Overview of General Studies Bachelor's Degree Programs
General studies bachelor's degree programs are typically designed for students who left college at some point in the past and want to finish their degrees in order to advance their careers or gain a sense of personal accomplishment. Some programs require prior college enrollment for admission.
Students in these bachelor's degree programs take a broad range of courses in the humanities, arts and sciences. Bachelor's degrees in general studies are available online, and some programs offer flexible course schedules to suit working adults.
First-time undergraduate students who have a particular career path in mind are usually better off choosing a college major relevant to that job. However, for those who already have a bachelor's degree in general studies, there are a few careers where this degree may be helpful.
Find schools that offer these popular programs
- General Studies
- Liberal Arts and Sciences
Career Paths for Graduates with a Bachelor's Degree in General Studies
Although it's not required, a bachelor's degree in general studies may be helpful for beginning or advancing a career in sales. According to the U.S. Bureau of Labor Statistics (BLS), a bachelor's degree can help individuals stand out in the insurance, real estate and advertising sales fields. Sales agents typically work one-on-one with clients to identify products that fit their needs. They may conduct their duties in person or over the phone, and they are sometimes responsible for following up with customers after the initial sale to ensure satisfaction with their purchases.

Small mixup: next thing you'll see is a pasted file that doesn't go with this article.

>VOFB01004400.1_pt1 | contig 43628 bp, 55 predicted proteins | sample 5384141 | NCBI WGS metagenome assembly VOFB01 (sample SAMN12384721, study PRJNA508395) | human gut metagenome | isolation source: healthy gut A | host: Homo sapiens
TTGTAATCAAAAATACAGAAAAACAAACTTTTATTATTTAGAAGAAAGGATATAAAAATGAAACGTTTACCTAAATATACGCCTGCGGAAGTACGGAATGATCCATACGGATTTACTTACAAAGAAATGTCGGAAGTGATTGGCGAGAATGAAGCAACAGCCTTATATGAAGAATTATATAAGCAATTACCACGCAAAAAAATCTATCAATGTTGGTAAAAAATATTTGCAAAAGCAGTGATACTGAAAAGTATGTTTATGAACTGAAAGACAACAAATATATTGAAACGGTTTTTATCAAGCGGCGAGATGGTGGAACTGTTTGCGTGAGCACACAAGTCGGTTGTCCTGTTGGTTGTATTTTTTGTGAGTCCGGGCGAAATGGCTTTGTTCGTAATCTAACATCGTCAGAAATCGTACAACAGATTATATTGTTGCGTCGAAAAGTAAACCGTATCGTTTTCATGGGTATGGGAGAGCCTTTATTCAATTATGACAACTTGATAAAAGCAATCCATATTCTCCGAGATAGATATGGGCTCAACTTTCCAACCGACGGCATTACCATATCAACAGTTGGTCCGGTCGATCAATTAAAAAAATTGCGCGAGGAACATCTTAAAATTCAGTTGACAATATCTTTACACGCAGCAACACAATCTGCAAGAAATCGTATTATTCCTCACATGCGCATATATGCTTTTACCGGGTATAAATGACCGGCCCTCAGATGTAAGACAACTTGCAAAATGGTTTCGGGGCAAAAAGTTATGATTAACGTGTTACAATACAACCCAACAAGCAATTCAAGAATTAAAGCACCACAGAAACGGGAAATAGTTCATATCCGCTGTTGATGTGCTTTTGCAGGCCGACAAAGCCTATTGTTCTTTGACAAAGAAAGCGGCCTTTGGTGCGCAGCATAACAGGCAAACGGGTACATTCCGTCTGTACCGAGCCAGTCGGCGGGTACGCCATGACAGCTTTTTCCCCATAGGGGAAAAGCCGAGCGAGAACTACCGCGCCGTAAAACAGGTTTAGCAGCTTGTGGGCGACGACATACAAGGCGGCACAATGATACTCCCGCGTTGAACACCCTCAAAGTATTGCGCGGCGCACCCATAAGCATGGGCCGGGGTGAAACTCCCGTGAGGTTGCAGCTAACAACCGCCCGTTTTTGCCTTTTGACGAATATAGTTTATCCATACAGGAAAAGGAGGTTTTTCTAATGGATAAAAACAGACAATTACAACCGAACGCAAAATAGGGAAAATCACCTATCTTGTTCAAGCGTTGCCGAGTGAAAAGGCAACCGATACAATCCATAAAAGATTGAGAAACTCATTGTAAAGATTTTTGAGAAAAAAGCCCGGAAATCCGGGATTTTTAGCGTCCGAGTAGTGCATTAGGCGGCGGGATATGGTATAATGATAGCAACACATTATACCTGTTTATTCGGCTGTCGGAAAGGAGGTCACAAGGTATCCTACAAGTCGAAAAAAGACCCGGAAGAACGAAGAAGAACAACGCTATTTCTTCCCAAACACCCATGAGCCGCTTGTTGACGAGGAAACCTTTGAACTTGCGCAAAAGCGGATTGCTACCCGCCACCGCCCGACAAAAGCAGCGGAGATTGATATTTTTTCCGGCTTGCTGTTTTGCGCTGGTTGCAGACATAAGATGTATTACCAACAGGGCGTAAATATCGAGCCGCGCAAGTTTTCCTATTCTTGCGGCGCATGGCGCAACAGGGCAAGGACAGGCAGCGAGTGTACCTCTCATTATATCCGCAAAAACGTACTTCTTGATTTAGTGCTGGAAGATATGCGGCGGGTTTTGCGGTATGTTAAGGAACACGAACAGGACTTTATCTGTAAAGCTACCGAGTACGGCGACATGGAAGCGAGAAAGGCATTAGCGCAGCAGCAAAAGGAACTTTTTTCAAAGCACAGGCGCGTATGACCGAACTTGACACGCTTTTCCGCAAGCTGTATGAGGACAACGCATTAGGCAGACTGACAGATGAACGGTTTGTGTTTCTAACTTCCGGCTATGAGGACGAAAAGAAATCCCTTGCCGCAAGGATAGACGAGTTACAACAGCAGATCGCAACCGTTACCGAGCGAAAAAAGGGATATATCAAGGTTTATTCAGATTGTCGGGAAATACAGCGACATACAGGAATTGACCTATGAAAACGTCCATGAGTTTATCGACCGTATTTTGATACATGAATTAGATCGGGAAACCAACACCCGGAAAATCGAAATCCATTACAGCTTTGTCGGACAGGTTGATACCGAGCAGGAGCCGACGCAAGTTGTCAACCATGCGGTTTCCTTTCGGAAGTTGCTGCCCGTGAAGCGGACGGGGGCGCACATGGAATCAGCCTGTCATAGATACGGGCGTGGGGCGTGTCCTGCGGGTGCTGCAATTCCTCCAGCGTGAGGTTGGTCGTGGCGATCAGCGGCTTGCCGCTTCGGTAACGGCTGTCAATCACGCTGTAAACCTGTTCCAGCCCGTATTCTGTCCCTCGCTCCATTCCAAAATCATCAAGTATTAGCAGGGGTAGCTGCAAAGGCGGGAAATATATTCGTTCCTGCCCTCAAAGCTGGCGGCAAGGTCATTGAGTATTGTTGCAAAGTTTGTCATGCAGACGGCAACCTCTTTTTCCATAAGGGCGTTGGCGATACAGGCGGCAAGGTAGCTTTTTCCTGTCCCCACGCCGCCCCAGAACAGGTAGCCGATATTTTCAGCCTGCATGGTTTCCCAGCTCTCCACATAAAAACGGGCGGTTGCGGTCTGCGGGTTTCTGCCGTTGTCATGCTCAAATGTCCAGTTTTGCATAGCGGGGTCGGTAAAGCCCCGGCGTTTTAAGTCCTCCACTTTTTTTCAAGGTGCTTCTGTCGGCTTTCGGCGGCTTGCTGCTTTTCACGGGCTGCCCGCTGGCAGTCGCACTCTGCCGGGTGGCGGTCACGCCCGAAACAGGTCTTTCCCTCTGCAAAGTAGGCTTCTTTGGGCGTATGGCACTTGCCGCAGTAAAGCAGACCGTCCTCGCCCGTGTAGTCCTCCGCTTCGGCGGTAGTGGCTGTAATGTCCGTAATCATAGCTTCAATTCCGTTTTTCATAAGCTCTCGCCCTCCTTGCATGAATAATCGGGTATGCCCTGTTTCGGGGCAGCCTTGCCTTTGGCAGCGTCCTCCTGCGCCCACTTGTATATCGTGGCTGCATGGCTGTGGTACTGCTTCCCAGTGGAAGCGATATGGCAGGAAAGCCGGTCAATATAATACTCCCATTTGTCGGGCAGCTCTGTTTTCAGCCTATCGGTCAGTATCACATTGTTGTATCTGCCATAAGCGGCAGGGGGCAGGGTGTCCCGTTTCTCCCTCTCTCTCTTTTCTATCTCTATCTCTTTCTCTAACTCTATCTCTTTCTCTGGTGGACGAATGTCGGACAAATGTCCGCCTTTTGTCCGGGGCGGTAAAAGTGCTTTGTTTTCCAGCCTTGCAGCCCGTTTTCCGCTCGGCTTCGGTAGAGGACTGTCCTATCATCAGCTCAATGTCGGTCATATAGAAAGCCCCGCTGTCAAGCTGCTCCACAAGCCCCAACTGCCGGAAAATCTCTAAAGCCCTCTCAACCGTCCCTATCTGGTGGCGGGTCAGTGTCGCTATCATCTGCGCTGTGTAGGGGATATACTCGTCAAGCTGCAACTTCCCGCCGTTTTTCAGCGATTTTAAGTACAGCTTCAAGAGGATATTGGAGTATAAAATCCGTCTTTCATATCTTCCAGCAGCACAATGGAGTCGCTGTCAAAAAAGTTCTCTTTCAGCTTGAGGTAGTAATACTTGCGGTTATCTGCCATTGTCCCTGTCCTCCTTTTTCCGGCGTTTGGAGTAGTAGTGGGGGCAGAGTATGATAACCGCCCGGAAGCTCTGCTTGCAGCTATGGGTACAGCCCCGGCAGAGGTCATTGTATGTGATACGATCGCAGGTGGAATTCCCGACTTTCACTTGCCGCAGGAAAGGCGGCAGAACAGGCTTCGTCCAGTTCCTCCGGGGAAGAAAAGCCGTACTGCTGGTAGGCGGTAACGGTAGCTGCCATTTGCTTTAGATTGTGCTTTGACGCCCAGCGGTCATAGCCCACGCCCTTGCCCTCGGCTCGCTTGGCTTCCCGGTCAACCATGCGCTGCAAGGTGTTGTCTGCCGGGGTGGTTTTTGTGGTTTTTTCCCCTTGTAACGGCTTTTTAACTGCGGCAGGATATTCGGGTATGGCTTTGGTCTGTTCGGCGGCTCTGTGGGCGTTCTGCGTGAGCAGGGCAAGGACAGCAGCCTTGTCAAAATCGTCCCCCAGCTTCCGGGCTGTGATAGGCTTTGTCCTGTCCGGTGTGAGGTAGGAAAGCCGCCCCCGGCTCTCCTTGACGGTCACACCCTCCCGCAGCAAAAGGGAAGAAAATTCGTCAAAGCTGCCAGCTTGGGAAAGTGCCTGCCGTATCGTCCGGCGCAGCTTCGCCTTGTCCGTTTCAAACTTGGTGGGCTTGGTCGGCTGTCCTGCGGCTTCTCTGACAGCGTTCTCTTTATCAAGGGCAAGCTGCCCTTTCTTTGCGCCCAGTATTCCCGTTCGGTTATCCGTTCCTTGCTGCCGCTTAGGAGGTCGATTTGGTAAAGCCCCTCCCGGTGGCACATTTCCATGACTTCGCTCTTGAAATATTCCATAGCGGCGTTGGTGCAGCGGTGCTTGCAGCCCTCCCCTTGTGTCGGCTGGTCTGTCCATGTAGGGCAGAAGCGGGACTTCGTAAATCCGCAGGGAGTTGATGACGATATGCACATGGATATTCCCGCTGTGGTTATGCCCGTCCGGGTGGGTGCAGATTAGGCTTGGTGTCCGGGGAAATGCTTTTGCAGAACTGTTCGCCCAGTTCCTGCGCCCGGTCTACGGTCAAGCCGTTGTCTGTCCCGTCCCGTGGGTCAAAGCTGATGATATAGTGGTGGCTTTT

The BLS projected that employment for advertising sales would decline by 3% from 2014-2024, while real estate sales agents would see 3% growth in job opportunities over the same period. In May 2014, the BLS reported that real estate sales agents earned a median annual salary of $40,990, compared to approximately $47,890 for advertising sales agents and $47,860 for insurance sales agents.
Customer Service Representative
Although the majority of customer service representative jobs don't require a college degree, the BLS explains that employers increasingly seek a more skilled workforce. Some specialized positions in customer service require a degree, and the broad liberal arts education one gets from a general studies bachelor's degree can be helpful in this profession because workers need good communication and problem-solving skills.
The number of jobs for customer service representatives should increase by 10% from 2014 to 2024, as predicted by the BLS. The median salary for this position was $31,200 in 2014.